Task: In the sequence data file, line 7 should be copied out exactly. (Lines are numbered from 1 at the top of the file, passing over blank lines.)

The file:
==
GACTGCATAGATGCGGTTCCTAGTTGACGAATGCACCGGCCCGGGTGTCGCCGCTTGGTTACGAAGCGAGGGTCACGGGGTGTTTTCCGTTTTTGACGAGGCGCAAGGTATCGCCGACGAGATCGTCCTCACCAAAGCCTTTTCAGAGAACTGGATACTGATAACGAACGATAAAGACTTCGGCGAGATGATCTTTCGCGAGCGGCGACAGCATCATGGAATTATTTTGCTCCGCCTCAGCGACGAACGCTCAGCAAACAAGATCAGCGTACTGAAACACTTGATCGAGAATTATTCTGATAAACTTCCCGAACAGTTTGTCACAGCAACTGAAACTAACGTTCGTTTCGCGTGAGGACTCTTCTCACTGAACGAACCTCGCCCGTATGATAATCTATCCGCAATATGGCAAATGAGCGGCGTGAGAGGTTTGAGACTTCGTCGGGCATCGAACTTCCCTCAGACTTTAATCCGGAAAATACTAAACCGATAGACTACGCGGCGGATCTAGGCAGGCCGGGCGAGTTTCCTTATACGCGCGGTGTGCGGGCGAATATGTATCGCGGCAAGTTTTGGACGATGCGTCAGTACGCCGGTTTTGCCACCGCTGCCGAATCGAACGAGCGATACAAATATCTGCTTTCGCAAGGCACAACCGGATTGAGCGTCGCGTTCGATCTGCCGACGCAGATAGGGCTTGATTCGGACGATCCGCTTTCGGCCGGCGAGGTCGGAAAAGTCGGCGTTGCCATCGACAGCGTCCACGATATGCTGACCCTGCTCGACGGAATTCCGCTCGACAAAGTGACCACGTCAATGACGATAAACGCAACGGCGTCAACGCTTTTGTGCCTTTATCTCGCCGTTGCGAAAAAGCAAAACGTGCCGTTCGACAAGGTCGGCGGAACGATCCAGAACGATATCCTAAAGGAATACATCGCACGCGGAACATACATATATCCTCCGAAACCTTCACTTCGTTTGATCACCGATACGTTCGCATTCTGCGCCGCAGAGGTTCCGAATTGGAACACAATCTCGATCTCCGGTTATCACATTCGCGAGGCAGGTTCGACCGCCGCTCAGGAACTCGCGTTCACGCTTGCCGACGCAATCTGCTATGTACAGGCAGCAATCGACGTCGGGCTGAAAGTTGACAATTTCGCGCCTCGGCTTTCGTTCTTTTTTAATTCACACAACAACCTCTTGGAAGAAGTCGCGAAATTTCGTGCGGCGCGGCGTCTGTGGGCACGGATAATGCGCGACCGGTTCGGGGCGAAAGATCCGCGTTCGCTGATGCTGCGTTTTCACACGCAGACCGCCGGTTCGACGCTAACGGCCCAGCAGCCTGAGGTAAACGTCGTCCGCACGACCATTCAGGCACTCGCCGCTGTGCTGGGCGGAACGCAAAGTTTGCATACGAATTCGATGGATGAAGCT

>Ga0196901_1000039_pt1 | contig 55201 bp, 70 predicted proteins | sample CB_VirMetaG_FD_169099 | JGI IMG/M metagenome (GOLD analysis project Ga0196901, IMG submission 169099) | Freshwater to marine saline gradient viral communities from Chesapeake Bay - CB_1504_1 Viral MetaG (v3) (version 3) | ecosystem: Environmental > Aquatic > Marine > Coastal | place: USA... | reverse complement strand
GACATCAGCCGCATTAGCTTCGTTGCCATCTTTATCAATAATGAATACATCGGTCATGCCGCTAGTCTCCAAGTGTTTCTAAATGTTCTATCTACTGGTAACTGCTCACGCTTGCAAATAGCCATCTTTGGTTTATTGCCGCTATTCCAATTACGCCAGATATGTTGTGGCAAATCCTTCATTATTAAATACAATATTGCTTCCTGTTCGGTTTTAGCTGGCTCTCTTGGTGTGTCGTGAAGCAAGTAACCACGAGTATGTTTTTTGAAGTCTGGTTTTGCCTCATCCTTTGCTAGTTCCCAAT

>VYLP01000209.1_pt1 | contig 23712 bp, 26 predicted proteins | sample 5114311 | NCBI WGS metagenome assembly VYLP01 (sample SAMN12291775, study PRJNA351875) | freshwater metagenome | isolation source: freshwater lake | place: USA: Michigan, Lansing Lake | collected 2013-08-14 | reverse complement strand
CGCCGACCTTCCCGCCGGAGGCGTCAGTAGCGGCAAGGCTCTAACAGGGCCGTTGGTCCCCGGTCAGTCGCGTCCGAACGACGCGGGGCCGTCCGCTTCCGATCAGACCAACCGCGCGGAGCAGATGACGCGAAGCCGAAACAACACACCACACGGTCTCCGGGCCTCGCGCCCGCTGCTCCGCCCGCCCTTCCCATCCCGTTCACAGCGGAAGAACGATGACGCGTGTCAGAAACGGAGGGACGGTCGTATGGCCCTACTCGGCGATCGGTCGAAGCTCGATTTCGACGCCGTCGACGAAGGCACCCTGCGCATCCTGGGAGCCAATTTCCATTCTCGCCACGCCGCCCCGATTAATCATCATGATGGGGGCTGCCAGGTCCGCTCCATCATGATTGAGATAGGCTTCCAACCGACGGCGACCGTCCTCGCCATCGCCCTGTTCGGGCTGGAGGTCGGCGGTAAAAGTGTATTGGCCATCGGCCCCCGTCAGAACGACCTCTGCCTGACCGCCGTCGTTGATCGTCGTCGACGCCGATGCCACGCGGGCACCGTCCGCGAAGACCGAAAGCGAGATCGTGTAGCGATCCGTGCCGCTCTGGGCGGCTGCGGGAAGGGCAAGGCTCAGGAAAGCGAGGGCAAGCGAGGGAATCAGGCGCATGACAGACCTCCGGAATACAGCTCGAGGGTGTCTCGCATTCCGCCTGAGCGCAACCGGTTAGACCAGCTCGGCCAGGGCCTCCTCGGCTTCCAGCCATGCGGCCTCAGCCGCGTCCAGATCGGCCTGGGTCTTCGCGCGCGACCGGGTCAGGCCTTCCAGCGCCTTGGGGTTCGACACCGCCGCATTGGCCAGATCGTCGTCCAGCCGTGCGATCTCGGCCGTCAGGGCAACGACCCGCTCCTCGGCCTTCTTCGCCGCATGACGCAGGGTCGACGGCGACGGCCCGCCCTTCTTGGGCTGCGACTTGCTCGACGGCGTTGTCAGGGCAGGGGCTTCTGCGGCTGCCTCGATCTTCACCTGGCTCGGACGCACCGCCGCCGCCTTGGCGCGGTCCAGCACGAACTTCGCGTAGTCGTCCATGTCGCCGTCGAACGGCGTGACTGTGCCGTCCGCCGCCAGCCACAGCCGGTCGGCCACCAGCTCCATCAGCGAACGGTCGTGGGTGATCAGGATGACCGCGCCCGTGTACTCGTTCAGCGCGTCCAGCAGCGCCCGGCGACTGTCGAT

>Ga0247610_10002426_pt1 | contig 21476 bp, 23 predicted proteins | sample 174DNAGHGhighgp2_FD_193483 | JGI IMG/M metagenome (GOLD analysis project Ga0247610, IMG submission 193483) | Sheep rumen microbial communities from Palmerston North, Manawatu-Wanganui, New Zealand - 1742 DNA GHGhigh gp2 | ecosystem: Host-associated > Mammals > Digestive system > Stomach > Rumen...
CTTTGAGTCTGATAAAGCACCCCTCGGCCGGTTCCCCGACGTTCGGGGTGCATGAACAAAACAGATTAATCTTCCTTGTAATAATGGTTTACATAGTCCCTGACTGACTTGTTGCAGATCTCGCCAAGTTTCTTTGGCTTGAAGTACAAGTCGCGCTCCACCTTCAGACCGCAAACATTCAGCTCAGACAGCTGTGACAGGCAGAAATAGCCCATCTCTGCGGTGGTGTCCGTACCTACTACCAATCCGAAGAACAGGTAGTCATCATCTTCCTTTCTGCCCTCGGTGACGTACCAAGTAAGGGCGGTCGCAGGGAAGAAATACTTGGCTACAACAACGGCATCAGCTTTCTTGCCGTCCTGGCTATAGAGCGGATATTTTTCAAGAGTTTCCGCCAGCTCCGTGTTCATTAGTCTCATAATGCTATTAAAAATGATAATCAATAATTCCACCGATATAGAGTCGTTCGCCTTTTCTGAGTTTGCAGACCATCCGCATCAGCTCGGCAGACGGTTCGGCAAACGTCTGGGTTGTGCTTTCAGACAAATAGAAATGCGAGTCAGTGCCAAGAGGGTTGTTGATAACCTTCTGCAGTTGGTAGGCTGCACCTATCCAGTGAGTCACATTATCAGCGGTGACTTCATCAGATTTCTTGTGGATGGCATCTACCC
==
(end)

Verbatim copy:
CTTTGAGTCTGATAAAGCACCCCTCGGCCGGTTCCCCGACGTTCGGGGTGCATGAACAAAACAGATTAATCTTCCTTGTAATAATGGTTTACATAGTCCCTGACTGACTTGTTGCAGATCTCGCCAAGTTTCTTTGGCTTGAAGTACAAGTCGCGCTCCACCTTCAGACCGCAAACATTCAGCTCAGACAGCTGTGACAGGCAGAAATAGCCCATCTCTGCGGTGGTGTCCGTACCTACTACCAATCCGAAGAACAGGTAGTCATCATCTTCCTTTCTGCCCTCGGTGACGTACCAAGTAAGGGCGGTCGCAGGGAAGAAATACTTGGCTACAACAACGGCATCAGCTTTCTTGCCGTCCTGGCTATAGAGCGGATATTTTTCAAGAGTTTCCGCCAGCTCCGTGTTCATTAGTCTCATAATGCTATTAAAAATGATAATCAATAATTCCACCGATATAGAGTCGTTCGCCTTTTCTGAGTTTGCAGACCATCCGCATCAGCTCGGCAGACGGTTCGGCAAACGTCTGGGTTGTGCTTTCAGACAAATAGAAATGCGAGTCAGTGCCAAGAGGGTTGTTGATAACCTTCTGCAGTTGGTAGGCTGCACCTATCCAGTGAGTCACATTATCAGCGGTGACTTCATCAGATTTCTTGTGGATGGCATCTACCC